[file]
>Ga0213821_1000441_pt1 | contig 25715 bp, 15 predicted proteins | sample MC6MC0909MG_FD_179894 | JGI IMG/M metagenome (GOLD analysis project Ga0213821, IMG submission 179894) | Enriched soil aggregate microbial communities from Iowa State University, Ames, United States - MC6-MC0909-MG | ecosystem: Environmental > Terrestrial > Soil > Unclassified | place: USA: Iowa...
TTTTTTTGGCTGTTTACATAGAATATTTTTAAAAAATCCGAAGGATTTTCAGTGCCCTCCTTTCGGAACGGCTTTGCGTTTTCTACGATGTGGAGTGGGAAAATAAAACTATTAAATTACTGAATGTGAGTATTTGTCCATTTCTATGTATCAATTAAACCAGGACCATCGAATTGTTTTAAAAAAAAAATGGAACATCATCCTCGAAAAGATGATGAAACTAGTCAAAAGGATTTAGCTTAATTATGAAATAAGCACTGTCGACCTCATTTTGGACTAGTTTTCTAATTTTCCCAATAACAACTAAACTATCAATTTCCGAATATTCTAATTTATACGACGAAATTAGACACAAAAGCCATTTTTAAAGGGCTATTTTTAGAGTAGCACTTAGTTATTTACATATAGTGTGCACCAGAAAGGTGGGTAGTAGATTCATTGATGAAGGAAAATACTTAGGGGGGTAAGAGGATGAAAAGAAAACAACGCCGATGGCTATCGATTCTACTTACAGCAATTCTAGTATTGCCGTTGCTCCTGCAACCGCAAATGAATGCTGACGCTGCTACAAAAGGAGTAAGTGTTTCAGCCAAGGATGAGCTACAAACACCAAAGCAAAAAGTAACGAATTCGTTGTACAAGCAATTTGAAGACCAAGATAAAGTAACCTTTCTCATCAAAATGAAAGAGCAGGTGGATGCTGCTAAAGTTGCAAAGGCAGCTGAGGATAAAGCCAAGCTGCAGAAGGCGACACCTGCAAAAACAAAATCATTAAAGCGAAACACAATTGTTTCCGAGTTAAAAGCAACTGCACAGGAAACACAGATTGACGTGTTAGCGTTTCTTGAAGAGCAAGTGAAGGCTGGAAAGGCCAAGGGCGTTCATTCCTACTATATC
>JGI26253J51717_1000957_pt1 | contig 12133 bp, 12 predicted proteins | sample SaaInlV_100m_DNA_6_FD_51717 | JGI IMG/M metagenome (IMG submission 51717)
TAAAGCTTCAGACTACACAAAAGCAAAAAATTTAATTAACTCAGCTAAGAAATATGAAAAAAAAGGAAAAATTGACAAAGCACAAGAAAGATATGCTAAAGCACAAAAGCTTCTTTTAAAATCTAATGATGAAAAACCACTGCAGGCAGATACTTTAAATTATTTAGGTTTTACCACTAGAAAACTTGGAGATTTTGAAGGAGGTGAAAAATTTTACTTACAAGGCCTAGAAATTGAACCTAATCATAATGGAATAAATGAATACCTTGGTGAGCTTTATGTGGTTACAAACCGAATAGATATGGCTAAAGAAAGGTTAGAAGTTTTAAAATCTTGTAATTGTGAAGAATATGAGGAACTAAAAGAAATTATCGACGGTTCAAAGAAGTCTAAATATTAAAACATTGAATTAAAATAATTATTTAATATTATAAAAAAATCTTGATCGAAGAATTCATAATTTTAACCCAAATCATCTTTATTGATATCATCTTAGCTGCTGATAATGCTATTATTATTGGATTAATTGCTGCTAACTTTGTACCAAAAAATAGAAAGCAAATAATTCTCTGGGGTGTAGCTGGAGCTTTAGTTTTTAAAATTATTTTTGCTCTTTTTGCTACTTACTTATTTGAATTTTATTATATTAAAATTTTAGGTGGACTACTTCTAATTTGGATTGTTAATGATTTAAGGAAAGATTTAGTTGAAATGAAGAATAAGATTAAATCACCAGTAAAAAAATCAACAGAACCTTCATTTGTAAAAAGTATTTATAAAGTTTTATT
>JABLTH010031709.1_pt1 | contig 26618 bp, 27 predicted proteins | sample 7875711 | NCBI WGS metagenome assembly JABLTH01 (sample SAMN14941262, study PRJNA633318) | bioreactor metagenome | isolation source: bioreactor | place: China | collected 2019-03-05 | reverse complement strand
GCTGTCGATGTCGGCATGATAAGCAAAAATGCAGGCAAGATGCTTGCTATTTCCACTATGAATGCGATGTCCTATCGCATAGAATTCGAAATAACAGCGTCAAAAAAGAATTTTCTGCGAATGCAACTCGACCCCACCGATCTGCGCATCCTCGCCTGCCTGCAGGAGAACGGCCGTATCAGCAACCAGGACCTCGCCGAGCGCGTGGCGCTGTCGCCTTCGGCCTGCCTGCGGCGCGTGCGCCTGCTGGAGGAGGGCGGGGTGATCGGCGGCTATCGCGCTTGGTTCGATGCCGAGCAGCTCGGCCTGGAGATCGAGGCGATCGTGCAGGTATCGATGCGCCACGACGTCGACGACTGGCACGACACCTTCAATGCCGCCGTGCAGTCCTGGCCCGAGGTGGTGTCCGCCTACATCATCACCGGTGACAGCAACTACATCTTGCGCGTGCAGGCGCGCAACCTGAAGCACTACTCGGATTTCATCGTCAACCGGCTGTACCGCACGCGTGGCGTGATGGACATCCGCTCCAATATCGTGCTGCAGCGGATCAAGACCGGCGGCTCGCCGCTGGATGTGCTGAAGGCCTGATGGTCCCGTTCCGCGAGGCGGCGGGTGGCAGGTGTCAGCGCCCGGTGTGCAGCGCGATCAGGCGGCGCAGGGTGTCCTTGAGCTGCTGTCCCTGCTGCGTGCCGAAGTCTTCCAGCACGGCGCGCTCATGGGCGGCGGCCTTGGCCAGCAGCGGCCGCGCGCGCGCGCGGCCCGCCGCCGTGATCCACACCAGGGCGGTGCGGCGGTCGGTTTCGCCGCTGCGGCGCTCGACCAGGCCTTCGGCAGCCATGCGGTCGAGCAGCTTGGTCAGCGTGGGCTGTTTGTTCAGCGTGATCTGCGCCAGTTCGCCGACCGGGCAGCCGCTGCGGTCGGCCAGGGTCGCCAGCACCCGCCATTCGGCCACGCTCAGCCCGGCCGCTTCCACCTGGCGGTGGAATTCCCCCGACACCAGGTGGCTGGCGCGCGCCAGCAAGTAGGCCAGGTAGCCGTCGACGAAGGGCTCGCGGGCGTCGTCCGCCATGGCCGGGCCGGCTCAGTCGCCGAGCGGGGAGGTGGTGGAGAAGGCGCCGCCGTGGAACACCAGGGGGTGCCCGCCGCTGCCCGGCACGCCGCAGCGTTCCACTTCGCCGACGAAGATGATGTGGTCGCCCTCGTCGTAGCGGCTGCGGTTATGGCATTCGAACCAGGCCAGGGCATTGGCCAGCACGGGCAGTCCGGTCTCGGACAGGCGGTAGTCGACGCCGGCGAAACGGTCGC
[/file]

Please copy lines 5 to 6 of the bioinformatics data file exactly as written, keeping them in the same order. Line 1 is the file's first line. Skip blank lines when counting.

>JABLTH010031709.1_pt1 | contig 26618 bp, 27 predicted proteins | sample 7875711 | NCBI WGS metagenome assembly JABLTH01 (sample SAMN14941262, study PRJNA633318) | bioreactor metagenome | isolation source: bioreactor | place: China | collected 2019-03-05 | reverse complement strand
GCTGTCGATGTCGGCATGATAAGCAAAAATGCAGGCAAGATGCTTGCTATTTCCACTATGAATGCGATGTCCTATCGCATAGAATTCGAAATAACAGCGTCAAAAAAGAATTTTCTGCGAATGCAACTCGACCCCACCGATCTGCGCATCCTCGCCTGCCTGCAGGAGAACGGCCGTATCAGCAACCAGGACCTCGCCGAGCGCGTGGCGCTGTCGCCTTCGGCCTGCCTGCGGCGCGTGCGCCTGCTGGAGGAGGGCGGGGTGATCGGCGGCTATCGCGCTTGGTTCGATGCCGAGCAGCTCGGCCTGGAGATCGAGGCGATCGTGCAGGTATCGATGCGCCACGACGTCGACGACTGGCACGACACCTTCAATGCCGCCGTGCAGTCCTGGCCCGAGGTGGTGTCCGCCTACATCATCACCGGTGACAGCAACTACATCTTGCGCGTGCAGGCGCGCAACCTGAAGCACTACTCGGATTTCATCGTCAACCGGCTGTACCGCACGCGTGGCGTGATGGACATCCGCTCCAATATCGTGCTGCAGCGGATCAAGACCGGCGGCTCGCCGCTGGATGTGCTGAAGGCCTGATGGTCCCGTTCCGCGAGGCGGCGGGTGGCAGGTGTCAGCGCCCGGTGTGCAGCGCGATCAGGCGGCGCAGGGTGTCCTTGAGCTGCTGTCCCTGCTGCGTGCCGAAGTCTTCCAGCACGGCGCGCTCATGGGCGGCGGCCTTGGCCAGCAGCGGCCGCGCGCGCGCGCGGCCCGCCGCCGTGATCCACACCAGGGCGGTGCGGCGGTCGGTTTCGCCGCTGCGGCGCTCGACCAGGCCTTCGGCAGCCATGCGGTCGAGCAGCTTGGTCAGCGTGGGCTGTTTGTTCAGCGTGATCTGCGCCAGTTCGCCGACCGGGCAGCCGCTGCGGTCGGCCAGGGTCGCCAGCACCCGCCATTCGGCCACGCTCAGCCCGGCCGCTTCCACCTGGCGGTGGAATTCCCCCGACACCAGGTGGCTGGCGCGCGCCAGCAAGTAGGCCAGGTAGCCGTCGACGAAGGGCTCGCGGGCGTCGTCCGCCATGGCCGGGCCGGCTCAGTCGCCGAGCGGGGAGGTGGTGGAGAAGGCGCCGCCGTGGAACACCAGGGGGTGCCCGCCGCTGCCCGGCACGCCGCAGCGTTCCACTTCGCCGACGAAGATGATGTGGTCGCCCTCGTCGTAGCGGCTGCGGTTATGGCATTCGAACCAGGCCAGGGCATTGGCCAGCACGGGCAGTCCGGTCTCGGACAGGCGGTAGTCGACGCCGGCGAAACGGTCGC